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The Rhinegold: Page 221
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but what if a thief crept upon you, asleep, and slyly snatched it away – how would you ward yourself then in your wisdom (:#19 varis; #42 varis)? (#35?)

As Loge celebrates the invincibility of Alberich’s power we hear a new motif combination of #20b (the second segment of the Valhalla Motif) and #33b (one of Loge’s motifs), a compound motif generally known as the “Arrogance of Power.” [Dunning did not list this motif among his 178, but we will, without however giving it a special number for identification, until a definitive list of motifs, properly numbered, has been chosen.] At its inception here Loge is effectively suggesting that through the Ring’s power Alberich will eventually take possession of and rule the entire solar system (read cosmos), which on the face of it is not so surprising in view of mankind’s scientific and technological advancements since Wagner’s time, which include space travel, the potential for colonization and exploitation of other planets and other heavenly bodies, and scientific knowledge which now reaches the outermost limits of the cosmos. Of course Loge’s hyperbolic flattery is motivated only by his wish to lure Alberich into lowering his guard so the gods can co-opt his Ring power and prevent him from exercising it to overthrow them. But, taking Loge again at his word, the interesting point here is that the scientific mind’s ambition knows no limits, just as the power of the “God” of monotheism (which is the real subject of Wagner’s critique of Wotan, in spite of the fact that he is presented in the Ring as merely the ruler of a polytheistic heaven and earth) knows no limits. Both science and religion are in this sense the same, that they ultimately embrace the entire cosmos, though obviously, as Feuerbach put it, the scientist, who acknowledges his own finitude, looks upon his scientific activity as an imperfect and endless process which always strives for perfection and completion, whereas the God of our imagination is perfect and whole by definition, and his mind embraces all things at once:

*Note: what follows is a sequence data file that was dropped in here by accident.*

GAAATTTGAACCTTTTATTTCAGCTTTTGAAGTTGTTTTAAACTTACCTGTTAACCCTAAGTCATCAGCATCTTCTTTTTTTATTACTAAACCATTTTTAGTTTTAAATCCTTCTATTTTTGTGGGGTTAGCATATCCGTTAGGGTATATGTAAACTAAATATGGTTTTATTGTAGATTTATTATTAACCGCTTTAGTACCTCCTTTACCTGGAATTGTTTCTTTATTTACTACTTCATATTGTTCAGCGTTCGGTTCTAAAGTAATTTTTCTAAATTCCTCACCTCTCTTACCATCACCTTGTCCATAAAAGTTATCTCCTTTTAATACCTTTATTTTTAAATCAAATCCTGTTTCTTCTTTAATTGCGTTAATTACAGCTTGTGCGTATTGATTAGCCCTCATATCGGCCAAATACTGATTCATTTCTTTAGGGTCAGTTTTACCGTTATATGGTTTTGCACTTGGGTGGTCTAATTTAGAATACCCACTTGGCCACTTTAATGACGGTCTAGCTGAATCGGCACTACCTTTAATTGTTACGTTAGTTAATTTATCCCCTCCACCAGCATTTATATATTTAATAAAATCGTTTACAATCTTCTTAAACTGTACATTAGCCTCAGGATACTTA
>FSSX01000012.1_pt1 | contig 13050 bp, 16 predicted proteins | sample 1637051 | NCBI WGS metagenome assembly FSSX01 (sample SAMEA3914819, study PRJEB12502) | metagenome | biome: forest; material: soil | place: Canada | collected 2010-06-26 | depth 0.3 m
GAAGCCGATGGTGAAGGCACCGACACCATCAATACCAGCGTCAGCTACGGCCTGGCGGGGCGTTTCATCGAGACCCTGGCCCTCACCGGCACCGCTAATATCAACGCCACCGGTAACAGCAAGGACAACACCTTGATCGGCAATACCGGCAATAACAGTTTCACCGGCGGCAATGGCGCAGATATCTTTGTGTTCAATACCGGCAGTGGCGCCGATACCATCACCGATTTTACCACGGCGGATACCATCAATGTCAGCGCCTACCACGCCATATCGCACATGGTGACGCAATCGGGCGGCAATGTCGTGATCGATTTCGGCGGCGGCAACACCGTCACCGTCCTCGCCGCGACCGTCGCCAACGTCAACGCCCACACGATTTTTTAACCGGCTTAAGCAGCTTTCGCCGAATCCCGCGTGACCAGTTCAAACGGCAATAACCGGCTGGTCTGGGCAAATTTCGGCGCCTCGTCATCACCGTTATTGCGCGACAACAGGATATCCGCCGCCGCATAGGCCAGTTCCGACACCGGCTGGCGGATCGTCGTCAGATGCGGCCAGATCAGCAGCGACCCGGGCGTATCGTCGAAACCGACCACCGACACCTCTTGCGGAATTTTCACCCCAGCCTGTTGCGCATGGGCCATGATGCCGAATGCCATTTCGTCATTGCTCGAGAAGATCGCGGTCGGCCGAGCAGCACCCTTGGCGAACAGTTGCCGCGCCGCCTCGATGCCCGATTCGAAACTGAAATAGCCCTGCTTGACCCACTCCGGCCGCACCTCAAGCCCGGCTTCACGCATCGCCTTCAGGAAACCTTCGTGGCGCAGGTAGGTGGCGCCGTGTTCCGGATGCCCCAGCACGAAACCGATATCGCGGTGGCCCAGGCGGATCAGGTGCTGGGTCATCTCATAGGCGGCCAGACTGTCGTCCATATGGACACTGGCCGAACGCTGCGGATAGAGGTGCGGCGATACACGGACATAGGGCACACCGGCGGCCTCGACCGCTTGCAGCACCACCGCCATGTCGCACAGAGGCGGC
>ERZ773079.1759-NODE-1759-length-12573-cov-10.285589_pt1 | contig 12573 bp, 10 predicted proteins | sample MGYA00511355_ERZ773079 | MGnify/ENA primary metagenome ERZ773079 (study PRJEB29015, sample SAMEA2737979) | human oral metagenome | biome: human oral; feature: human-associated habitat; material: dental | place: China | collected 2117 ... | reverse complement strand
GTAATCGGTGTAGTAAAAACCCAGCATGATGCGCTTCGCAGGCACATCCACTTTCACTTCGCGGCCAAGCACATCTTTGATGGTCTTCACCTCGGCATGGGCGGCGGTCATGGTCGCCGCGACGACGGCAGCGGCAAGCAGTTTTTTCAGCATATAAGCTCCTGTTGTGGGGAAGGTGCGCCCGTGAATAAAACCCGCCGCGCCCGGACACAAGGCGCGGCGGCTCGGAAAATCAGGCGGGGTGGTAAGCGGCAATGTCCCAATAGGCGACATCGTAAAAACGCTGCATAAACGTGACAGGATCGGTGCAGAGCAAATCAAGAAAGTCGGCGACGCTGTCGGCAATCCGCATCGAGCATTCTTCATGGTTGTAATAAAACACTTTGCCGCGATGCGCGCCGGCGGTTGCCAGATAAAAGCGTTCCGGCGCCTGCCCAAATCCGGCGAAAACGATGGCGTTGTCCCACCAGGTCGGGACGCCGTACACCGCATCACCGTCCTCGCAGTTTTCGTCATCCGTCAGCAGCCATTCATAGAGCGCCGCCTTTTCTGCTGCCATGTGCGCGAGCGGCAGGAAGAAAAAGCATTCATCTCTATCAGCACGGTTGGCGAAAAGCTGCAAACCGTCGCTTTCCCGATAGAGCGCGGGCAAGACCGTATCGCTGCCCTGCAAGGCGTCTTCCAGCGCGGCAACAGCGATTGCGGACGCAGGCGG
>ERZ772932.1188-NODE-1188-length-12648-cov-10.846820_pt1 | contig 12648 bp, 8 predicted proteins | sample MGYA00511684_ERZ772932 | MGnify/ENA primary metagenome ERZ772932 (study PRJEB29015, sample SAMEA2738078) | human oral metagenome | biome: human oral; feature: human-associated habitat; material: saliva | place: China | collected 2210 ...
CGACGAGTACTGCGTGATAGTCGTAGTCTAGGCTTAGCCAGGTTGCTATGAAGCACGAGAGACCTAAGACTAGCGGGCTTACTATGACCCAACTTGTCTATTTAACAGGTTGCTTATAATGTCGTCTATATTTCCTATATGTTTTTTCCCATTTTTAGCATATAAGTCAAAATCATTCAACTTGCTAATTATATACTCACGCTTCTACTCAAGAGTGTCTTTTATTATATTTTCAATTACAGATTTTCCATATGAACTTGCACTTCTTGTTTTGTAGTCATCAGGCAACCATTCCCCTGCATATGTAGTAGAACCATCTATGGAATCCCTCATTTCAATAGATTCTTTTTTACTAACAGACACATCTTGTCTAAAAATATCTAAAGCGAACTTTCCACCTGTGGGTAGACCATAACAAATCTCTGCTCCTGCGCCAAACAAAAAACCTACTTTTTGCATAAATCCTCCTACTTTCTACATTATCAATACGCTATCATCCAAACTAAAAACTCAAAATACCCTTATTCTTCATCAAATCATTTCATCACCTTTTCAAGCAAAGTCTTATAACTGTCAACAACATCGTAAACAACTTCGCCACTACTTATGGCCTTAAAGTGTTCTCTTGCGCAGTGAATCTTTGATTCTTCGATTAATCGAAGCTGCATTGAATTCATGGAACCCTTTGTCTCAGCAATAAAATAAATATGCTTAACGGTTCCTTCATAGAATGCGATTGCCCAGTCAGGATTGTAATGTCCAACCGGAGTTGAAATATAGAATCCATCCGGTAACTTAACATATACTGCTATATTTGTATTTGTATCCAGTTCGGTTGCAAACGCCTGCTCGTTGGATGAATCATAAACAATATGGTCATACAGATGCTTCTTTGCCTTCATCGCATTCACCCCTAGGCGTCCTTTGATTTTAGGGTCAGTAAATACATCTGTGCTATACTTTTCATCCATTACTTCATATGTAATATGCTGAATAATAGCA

[P. 15] “The difference between God’s knowledge or thought, which as an archetype precedes the objects and creates them, and man’s knowledge, which follows the objects as their copy, is nothing but the difference between apriori, or speculative, knowledge and a posteriori, or empirical, knowledge. (…)

[P. 16] But this divine knowledge, which is only an imaginary conception and a fantasy in theology, became rational and real knowledge in the knowledge of the natural sciences gained through the telescope and microscope.” [176F-PPF: p. 15-16]

However, Loge notes that Alberich’s quest for power, having left so many of his fellow Nibelungs disadvantaged and oppressed, leaves him vulnerable to theft during sleep. Perhaps the Nibelungs’ oppression stems more from the objective, ugly view of their own nature which Alberich compels them to acknowledge, than from any literal physical suffering he causes, a view which Wotan, with the help of Loge’s artistic cunning, could amend if man granted religion power over his mind, and abhorred objective reason.

As so often in Wagner, this passage has both a conventional meaning and an allegorical import of far greater scope. For we must remember always not only that Wotan is Light-Alberich, i.e., in some sense identical with Alberich, but that, while Wotan and the other gods slept, Alberich’s Ring (#19) gave birth musically to the gods’ abode Valhalla (#20a). And the point of interest here is that Wotan dreamed Valhalla into existence while the Giants (man’s instinctive drives), newly empowered by Alberich’s forging of his Ring (the birth of human consciousness), actually built

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